Difference between revisions of "Projects/Liberty/Menus"

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== Menu ==
 
== Menu ==
* '''File''' (I think the convention is too complicated)
+
A desktop application have many conventions which are carried over from 1980's technology, if you look at Android and web applications, I think you can see ''the tide is turning''. Lets look at an Android app; when you leave a page/screen or your page is partly covered by another, your work for that page is saved - no save button needed; very limited menu/tool bar items with overflow menu - simple to learn; direct manipulation -commands limited to context.
** New - n (either present templates or create empty using current/existing template)
 
** Open - o (can open existing designs or templates, also import patterns)
 
** Open Recent
 
** Save - s (should automatically save, shortly after each change to the design; save related pattern files)
 
** Save As - S (save embroidery under a new name or export as pattern)
 
** Print - p (default to 1:1 scale template with thread list)
 
** Close - w
 
** Quit – q (automatically save any unsaved amendments: don't ask to discard changes)
 
  
*'''Edit'''
+
From a programmer's point of view, because it is easy to add menu items to the menu and write functions to process the click, you might have menus:
** Undo - z
 
** Redo - y
 
** Cut - x
 
** Copy - c
 
** Paste – v
 
** Select all – a
 
** Find – f
 
** Find Next - F3
 
** Go to
 
  
*'''View'''
+
'''File''' New, Open, Open Recent, Save, Save As, Print, Close, Quit
** New Window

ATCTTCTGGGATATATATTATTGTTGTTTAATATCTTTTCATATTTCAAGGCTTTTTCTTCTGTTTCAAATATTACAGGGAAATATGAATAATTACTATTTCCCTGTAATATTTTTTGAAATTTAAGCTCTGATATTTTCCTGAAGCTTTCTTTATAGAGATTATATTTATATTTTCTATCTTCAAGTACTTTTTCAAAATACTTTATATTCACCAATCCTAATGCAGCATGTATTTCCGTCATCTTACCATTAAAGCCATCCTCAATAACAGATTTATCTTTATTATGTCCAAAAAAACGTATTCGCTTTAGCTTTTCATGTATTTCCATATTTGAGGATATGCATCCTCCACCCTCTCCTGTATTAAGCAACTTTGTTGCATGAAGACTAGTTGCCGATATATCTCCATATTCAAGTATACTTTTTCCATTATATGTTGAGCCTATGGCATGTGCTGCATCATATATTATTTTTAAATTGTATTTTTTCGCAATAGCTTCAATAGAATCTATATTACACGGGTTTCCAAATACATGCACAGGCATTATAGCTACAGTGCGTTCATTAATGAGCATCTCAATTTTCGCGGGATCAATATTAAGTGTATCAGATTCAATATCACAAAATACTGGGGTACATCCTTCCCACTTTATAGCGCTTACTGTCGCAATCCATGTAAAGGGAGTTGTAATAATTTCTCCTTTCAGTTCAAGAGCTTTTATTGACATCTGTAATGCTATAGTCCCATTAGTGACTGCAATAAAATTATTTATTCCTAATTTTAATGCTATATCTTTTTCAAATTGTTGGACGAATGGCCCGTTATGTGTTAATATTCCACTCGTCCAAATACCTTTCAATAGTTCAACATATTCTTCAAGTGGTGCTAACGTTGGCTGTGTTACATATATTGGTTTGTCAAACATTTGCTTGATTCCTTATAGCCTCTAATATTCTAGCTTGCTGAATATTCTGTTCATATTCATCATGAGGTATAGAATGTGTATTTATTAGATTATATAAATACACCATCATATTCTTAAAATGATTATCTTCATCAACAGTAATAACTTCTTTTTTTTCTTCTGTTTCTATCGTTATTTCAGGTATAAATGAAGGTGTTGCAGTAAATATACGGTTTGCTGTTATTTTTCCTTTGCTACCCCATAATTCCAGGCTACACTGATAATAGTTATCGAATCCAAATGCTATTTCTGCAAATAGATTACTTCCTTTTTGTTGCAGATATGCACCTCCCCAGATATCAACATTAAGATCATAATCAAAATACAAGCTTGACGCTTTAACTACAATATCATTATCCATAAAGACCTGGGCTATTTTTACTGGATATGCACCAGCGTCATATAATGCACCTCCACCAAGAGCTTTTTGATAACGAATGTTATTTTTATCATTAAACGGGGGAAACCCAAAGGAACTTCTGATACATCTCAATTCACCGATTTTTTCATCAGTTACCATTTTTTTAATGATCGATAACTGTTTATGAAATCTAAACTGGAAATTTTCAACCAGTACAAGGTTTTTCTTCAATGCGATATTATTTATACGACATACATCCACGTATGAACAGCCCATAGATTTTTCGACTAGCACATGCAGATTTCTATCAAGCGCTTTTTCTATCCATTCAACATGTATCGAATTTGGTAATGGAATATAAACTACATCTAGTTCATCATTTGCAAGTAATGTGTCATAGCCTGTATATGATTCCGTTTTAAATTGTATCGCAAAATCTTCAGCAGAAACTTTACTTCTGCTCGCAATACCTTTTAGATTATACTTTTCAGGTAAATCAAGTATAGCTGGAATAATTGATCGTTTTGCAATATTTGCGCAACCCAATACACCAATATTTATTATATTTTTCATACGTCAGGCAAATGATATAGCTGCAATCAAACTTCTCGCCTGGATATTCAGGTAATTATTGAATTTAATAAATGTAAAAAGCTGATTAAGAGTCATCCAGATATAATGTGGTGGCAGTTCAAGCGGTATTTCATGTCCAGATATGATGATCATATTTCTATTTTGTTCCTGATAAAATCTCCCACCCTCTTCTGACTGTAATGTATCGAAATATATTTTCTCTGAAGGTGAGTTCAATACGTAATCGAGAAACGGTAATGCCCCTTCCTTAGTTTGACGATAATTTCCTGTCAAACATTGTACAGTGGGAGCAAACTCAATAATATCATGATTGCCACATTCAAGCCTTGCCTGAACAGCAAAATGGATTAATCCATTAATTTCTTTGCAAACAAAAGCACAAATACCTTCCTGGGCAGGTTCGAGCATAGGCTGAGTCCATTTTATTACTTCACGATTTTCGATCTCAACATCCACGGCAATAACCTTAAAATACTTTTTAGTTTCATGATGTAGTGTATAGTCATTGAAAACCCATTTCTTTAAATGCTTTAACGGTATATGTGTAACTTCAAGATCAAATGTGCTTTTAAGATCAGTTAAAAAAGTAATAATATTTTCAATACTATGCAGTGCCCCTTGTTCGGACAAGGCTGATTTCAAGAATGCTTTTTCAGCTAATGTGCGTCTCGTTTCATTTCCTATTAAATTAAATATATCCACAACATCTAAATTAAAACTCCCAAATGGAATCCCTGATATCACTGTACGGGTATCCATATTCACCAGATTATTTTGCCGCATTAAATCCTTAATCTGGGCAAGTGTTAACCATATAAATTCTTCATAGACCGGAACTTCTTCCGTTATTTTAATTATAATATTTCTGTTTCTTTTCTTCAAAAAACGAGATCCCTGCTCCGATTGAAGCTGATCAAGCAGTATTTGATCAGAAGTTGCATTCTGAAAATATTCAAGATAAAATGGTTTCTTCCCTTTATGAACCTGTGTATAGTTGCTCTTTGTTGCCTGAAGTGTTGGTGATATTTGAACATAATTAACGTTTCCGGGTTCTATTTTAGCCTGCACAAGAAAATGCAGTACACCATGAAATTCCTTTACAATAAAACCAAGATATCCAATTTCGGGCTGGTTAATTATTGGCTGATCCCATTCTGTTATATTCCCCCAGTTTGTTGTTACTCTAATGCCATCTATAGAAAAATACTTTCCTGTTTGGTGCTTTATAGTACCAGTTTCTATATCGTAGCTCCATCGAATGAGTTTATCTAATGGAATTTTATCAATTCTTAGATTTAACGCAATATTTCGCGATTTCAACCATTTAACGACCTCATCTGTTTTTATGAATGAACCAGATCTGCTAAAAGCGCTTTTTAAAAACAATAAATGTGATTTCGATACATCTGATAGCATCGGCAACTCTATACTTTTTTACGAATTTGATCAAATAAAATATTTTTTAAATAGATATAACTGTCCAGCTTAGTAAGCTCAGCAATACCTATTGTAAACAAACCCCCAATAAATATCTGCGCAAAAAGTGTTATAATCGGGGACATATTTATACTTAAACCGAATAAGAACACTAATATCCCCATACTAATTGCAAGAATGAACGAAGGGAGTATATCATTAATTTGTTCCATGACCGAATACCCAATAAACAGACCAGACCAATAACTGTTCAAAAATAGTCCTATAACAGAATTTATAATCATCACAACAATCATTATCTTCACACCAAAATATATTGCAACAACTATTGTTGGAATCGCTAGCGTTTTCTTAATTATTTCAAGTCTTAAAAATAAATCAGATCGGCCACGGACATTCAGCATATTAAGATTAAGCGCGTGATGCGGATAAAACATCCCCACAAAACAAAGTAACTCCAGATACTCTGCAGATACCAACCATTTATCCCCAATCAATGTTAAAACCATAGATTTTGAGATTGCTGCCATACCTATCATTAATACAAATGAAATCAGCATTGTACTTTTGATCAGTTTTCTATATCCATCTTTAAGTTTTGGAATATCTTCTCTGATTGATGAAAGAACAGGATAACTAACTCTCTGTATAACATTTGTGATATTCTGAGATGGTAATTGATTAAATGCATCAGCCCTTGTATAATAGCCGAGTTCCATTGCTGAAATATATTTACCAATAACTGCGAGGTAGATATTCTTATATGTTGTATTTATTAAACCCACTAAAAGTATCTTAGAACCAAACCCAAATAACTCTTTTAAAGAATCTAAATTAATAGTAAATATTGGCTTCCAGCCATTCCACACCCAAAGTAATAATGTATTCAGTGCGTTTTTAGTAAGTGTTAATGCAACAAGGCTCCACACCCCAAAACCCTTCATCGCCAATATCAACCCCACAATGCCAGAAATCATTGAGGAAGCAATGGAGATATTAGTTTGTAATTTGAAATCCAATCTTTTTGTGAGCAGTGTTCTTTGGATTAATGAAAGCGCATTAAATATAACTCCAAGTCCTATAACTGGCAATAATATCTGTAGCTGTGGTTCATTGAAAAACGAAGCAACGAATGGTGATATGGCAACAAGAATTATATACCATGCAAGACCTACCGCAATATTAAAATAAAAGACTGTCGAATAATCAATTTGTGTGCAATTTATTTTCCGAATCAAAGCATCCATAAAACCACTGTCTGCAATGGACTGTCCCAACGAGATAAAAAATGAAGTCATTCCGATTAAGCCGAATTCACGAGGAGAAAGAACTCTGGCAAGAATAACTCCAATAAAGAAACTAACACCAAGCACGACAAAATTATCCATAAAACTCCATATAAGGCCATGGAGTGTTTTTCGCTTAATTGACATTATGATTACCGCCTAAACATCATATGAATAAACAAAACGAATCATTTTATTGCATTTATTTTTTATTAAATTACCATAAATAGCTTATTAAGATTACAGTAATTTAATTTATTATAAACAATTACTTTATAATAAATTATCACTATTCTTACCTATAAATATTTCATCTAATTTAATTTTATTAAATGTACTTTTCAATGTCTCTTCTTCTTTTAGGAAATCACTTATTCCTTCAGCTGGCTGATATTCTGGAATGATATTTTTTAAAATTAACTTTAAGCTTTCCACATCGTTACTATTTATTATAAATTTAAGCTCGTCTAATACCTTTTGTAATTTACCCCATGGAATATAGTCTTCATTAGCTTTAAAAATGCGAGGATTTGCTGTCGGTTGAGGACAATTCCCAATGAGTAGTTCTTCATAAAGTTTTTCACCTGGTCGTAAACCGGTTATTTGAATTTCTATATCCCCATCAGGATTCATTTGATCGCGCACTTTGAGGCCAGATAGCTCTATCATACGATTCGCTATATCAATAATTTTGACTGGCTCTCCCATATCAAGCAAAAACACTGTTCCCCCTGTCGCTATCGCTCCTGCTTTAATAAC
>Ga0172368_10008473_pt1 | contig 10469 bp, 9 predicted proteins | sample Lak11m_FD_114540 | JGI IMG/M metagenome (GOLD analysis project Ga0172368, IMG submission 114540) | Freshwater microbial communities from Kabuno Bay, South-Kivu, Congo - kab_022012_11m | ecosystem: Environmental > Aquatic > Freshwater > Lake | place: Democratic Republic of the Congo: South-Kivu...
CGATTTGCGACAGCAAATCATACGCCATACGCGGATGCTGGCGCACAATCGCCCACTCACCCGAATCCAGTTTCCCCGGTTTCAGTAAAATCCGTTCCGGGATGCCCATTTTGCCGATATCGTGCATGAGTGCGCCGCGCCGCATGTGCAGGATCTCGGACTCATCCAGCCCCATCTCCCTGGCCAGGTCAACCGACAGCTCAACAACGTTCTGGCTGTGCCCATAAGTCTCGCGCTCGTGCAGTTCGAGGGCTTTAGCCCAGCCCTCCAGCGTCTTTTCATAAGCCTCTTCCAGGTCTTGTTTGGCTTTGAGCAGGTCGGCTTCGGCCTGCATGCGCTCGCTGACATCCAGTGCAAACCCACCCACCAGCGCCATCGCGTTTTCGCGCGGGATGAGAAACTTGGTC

** Grid
 
** Zoom in - +
 
** Zoom out - -
 
  
*'''Tools'''
+
'''Edit''' Undo, Redo, Cut, Copy, Paste, Select All, Find, Find Next, Go to
** Spelling
 
** Align
 
** Settings
 
  
*'''Help'''
+
'''View''' Grid, Zoom in, Zoom Out, Zoom to Default, Zoom to...
** About
+
 
 +
'''Format''' Align
 +
 
 +
'''Tools''' Spelling, Plug-ins
 +
 
 +
'''Settings'''
 +
 
 +
'''Help''' About, Help Contents, Help on...
 +
 
 +
Thinking from the user's point-of-view, metaphor and mental-model, what menu items are needed?
 +
 
 +
If at some (zoom) level all the files are listed with an empty slot to create a new one, we can eliminate all file items except Print.
 +
 
 +
A free form search box and selection tool(s) just leave: redo, undo, cut, copy and paste.
 +
 
 +
Much of the other menu items are unnecessary, except to allow the user to learn what commands are possible.
 +
 
 +
===Modern Menu===
 +
* '''Back''' to file list
 +
* '''Print'''
 +
* '''Redo'''/'''Repeat'''
 +
* '''Undo'''
 +
* '''Cut'''
 +
* '''Copy'''
 +
* '''Paste'''
 +
* '''About'''
 +
 
 +
The 'Modern Menu' would be combined with selection tools, search box, zoom and pan tool, fade in fade out grid and alignment lines, snap to alignment, bubble help/tool tips, manipulation handles.
 +
 
 +
If the tools can be slide away, enough of the tool should be showing to recognize what action it performs - '''no mystery menus''' accessed by sliding the cursor to the edge of the screen. The tool boxes can fade away after a few seconds to allow the full design to be seen, then reappear if the cursor is moved or the screen touched.
  
 
== Toolbars ==
 
== Toolbars ==
Access to often used functions
+
The tool bar can either replace the menu bar or provide a source of tool boxes which may be docked.
*File
 
**New
 
**Open
 
**Save/Punch
 
**Print
 
*Edit